This book is subtitled "A Diary showing how Unimportant People in London and Birmingham lived through the war years", and that's a very good descriptiThis book is subtitled "A Diary showing how Unimportant People in London and Birmingham lived through the war years", and that's a very good description of it. Hodgson, a social worker in Notting Hill, simply kept a record of what she and the people around her did on a daily basis during the war -- blitzes, blackouts, rationing, the whole bit -- and though it could easily have gotten repetitive, it's instead engaging, giving a vivid picture of civilian wartime life. I found her worship of Churchill especially endearing; at one point she says that a statue of gold should be erected to him in thanks....more
I found this a lively though not very scholarly guide to London in the time of Elizabeth I. Picard adopts a chatty tone which is very readable and oftI found this a lively though not very scholarly guide to London in the time of Elizabeth I. Picard adopts a chatty tone which is very readable and often funny, and she includes lots of quotes from primary sources. However, I often wanted her to try to go deeper into her subject. For instance, after spending an entire chapter on the poor of London and concluding that "there was a splendid, comprehensive, welfare system in place," she quotes a primary source which wonders why "the streets yet swarm with beggars," and says that she has no answer. It seems as though this should be the starting point, not the ending. But I'm probably asking too much of a work of popular history, and even with that quibble, I did enjoy Picard's evocation of Elizabethan London and would certainly read her books on London in other time periods....more
This is a gripping account of the 1854 London cholera epidemic and how a physician and a curate investigated and discovered its cause. I very much likThis is a gripping account of the 1854 London cholera epidemic and how a physician and a curate investigated and discovered its cause. I very much liked the cross-disciplinary approach Johnson uses, exploring social history, epidemiology, city planning, and even the nature of scientific inquiry itself in his evocation of the epidemic and its world and era. I was less entranced with the last chapter, in which Johnson tries, not always convincingly, to relate the lessons learned in 1854 with lessons we should learn today about urban living, but on the whole, this was a fascinating book....more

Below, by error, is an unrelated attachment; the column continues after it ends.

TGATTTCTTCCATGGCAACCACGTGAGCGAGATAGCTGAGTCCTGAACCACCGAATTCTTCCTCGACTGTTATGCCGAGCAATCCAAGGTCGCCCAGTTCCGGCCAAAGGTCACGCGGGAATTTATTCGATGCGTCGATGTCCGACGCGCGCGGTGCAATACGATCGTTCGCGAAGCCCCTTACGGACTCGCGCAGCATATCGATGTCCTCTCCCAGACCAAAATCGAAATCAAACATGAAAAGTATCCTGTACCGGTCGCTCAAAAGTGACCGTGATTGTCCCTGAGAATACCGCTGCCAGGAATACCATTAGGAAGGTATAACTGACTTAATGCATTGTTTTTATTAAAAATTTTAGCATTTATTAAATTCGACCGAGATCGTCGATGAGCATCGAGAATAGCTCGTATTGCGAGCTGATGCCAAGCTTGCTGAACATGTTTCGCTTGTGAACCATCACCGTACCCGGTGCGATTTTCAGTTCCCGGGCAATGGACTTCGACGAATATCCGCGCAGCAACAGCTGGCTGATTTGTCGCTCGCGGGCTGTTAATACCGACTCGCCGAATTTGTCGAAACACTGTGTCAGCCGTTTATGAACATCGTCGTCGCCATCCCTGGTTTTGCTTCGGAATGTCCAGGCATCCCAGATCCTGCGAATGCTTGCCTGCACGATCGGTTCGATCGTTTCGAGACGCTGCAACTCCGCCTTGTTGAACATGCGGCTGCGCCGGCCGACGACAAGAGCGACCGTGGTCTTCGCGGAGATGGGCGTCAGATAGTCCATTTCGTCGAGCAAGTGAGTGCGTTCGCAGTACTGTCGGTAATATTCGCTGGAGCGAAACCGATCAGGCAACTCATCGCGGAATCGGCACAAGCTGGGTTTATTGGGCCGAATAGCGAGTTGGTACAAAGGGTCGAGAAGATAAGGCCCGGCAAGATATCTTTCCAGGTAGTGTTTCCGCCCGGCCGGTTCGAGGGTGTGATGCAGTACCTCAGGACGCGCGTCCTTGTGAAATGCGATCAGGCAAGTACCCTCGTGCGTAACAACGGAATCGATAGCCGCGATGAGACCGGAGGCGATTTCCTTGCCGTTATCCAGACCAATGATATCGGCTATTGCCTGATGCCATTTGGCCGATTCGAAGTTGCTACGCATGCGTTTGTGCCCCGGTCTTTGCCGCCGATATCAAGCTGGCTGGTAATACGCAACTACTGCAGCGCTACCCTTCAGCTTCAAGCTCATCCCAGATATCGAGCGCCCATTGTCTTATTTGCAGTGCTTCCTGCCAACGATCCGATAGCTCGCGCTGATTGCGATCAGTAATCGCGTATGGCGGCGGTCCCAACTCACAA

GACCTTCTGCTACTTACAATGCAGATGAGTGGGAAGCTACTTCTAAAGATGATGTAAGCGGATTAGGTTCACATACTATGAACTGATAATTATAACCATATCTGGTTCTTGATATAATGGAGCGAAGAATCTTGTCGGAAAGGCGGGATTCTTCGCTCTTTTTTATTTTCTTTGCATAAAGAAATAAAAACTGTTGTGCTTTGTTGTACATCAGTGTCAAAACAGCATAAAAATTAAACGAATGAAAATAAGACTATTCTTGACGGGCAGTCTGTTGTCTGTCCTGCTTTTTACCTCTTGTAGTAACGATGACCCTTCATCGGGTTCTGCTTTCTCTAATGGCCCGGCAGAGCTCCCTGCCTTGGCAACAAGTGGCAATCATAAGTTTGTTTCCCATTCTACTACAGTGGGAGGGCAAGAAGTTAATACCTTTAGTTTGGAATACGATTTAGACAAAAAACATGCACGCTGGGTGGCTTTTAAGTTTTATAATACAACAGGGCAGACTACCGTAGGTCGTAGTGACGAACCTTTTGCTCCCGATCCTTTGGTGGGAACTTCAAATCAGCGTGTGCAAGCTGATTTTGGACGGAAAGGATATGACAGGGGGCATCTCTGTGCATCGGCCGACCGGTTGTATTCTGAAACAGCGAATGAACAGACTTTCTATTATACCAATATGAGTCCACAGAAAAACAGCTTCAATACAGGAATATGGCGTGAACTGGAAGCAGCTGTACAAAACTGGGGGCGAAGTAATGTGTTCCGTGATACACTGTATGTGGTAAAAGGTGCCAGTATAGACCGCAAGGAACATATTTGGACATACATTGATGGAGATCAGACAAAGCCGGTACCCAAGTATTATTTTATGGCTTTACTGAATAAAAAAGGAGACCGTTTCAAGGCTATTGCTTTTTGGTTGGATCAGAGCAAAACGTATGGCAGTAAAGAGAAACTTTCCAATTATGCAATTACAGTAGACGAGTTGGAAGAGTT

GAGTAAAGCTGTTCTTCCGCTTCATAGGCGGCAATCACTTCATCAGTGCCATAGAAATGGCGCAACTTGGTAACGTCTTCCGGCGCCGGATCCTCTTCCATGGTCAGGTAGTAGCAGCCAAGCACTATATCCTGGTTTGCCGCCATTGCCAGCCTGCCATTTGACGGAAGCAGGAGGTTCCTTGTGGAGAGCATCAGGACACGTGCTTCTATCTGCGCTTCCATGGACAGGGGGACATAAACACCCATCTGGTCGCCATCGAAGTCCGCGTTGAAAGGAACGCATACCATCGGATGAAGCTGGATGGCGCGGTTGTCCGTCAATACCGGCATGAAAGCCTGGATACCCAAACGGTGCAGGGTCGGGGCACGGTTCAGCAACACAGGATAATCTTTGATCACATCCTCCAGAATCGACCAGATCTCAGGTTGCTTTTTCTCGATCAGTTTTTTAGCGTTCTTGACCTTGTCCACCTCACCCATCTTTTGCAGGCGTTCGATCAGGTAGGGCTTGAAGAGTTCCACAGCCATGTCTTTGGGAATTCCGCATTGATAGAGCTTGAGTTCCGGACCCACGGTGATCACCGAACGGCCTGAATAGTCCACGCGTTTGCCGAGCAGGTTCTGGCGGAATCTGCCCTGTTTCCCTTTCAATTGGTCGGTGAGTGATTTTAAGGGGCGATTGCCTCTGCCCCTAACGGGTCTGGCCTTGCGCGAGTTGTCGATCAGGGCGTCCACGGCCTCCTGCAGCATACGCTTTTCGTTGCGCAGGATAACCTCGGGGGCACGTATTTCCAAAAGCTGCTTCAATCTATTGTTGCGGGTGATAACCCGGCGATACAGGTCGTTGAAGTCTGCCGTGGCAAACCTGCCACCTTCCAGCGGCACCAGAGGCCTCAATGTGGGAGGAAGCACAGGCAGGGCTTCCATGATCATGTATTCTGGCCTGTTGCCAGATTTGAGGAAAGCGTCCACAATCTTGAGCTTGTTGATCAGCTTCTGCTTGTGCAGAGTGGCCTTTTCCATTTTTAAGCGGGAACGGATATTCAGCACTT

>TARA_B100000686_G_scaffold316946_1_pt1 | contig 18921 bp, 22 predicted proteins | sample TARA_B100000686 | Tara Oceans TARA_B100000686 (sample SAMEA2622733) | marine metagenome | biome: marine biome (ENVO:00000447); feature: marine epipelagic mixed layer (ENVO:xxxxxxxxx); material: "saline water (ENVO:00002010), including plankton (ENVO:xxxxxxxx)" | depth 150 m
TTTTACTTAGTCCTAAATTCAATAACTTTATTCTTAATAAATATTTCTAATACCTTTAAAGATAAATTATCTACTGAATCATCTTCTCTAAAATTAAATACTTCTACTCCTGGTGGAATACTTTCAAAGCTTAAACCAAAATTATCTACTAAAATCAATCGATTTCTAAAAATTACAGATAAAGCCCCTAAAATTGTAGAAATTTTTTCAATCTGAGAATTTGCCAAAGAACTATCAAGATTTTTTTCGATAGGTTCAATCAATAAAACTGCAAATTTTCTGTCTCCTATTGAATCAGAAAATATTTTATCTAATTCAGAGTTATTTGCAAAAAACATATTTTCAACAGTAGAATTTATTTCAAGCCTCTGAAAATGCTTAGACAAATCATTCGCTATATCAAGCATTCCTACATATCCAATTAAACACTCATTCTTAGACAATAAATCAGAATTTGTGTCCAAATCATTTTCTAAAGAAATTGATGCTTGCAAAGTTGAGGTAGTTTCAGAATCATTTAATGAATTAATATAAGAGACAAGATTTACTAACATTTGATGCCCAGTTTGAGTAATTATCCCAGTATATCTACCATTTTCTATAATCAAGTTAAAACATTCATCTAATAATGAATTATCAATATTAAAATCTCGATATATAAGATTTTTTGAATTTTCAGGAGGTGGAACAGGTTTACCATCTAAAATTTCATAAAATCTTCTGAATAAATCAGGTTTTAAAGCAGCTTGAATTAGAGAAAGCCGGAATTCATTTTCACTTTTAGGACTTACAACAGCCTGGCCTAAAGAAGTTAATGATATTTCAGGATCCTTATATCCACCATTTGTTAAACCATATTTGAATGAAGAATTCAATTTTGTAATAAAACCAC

Perhaps this should have been called: "London: A Collection of Historical Anecdotes and Occasional Authorly Rants". I did enjoy it, mostly, as I generPerhaps this should have been called: "London: A Collection of Historical Anecdotes and Occasional Authorly Rants". I did enjoy it, mostly, as I generally find Wilson entertaining and interesting, but I wouldn't recommend it to anyone looking for an actual history of London. And I definitely wouldn't recommend the last chapter, in which Wilson vents his spleen against London's mayor from 2000-2008, Ken Livingstone, producing a rant which I simply found annoying to read (and not a good way to wind up the book). ...more
After reading Glenarvon, I really had to read a biography of Lady Caroline Lamb; this is the most recent one I could find. Douglass is very sympathetiAfter reading Glenarvon, I really had to read a biography of Lady Caroline Lamb; this is the most recent one I could find. Douglass is very sympathetic to Lamb while managing to remain fairly balanced in his presentation of her, and he doesn't allow Byron to take over, which would be all too easy, I think. He's good about quoting primary sources often (and now I really want to read the letters of Lady Harriet Cavendish, Caroline's cousin, which are alluringly witty and spiteful), and he gives a lot of very interesting space to Caroline's literary aspirations (I had no idea she'd written any novels besides Glenarvon).
However, I thought Douglass skimmed over things a little too often. He doesn't really address Caroline's problems with drugs and alcohol, and her final descent into illness and death is far too abrupt. It felt as though perhaps he was trying a little too hard to present her in a good light, and thus didn't address her very real problems as well as he might. Still, it's a readable, workmanlike biography and did shed a lot of light on her life and character, so it was worth reading....more